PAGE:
To add to it, Umenyiora lost his starting job late last season because of his problems covering the run. His competition isn't light either, with a loaded defensive line that includes fellow defensive ends Mathias Kiwanuka and rookie Jason Pierre-Paul.
There are reports that new defensive coordinator Perry Fewell already has plans to get all three of these guys, along with Justin Tuck, on the field at the same time which is a scary thought given what Umenyiora has proven he can do in the past.
He just has to be more consistent.
Jacobs runs through tacklers like a Mike Tyson haymaker. His shoulder charge is more solid than a cement pillar. Apparently no one has told Jacobs that defenders are supposed to punish running backs and not the other way around.
However, Jacobs does punish himself often with his wreckless style of play. He also has trouble getting upfield on runs to the outside, doesn't have the best hands for catching and has another back behind him who is substantially better at doing just those things.
In his five-year career, he has only eclipsed 10 touchdowns once. While he did come close in his first two seasons with seven and nine touchdowns respectively, Jacobs has only recorded nine total touchdowns in his other sub-10-touchdown seasons as New York's top running back.
His running style hasn't changed (not that it should), so another injury is as certain as bad pass from Matt Leinart. If his injuries don't catch up to him, his backups will, and he may not find himself on the Giants for too much longer.
Like Moss, Ross was selected after another player of his position (Darrelle Revis) who has proven to be far more successful in the same amount of time.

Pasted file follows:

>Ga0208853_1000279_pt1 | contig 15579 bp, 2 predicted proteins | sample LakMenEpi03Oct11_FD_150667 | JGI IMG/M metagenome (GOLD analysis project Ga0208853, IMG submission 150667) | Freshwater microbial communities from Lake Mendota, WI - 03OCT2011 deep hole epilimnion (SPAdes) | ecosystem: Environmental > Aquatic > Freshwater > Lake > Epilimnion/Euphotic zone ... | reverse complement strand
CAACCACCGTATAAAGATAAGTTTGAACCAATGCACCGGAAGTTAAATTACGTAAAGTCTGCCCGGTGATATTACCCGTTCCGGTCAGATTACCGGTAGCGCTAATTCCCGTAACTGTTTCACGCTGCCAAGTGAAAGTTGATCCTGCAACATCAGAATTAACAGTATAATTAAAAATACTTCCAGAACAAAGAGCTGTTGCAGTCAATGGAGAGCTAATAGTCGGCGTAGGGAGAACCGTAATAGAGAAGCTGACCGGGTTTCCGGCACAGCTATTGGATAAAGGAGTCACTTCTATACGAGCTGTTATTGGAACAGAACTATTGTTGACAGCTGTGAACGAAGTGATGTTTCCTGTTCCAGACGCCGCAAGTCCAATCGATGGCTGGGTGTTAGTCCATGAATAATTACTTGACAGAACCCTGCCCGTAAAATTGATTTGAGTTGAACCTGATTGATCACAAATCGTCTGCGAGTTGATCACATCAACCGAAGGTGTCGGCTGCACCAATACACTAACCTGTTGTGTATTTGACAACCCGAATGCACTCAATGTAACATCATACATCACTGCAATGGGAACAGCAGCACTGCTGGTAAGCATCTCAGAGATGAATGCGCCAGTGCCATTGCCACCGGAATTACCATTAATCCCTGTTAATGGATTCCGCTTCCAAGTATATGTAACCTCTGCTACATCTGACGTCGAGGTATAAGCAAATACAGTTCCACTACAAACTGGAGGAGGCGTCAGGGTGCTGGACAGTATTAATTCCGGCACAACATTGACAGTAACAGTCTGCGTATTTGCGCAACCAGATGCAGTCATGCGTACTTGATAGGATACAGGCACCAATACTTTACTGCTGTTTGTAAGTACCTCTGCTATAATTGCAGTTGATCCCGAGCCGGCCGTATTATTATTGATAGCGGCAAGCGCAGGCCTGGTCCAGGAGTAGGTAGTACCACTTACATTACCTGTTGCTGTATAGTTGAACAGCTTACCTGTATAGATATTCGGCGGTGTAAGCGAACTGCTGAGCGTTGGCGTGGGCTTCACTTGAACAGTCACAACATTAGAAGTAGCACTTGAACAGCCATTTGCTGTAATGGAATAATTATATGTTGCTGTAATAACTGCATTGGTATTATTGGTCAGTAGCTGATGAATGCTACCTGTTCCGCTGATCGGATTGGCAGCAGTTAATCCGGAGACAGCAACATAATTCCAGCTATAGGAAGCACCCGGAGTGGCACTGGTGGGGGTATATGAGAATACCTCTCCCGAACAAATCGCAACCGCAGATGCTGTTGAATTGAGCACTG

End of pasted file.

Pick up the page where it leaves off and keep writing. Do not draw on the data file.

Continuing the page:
Even before an injury-shortened 2009 season where many expected the fourth-year corner to show his worth, Ross has not played up to his expectations as a first-round draft pick.
He clearly hasn't shown that he has what it takes to be a coverage corner. And Ross has has shown flashes of a playmaking corner, but hasn't really improved much since his rookie season in that aspect either.
Like Sinorice Moss, New York as a collective whole is running out of patience for him. Unless he has another injury-plagued season—he is already dealing with a physical ailment—Ross has to show he can stay with players at this level.
Even after a Super-Bowl winning drive and his best season as a professional, people still question Manning's ability to play as a quarterback in the NFL. It also doesn't help that he will always been known as Peyton's younger brother.
While he may not have the same stats as his brother or the quarterback he was traded for in Philip Rivers, Manning does have one thing—composure. Whether it was the 2005 comeback drive against the Denver Broncos, the Super Bowl XLII comeback drive or the week two performance against Dallas last season, Manning has shown that he can stay calm when he is needed.
And the fact that he's been able to do this with arguably the worst offensive coordinator in the entire league, Kevin Gilbride, makes his performance that much more impressive.
Expect Manning to put up less-impressive touchdown and yards stats this season, but only because of the improved performance of the rushing attack. Manning will continue to play with the same Cool Hand Luke composure.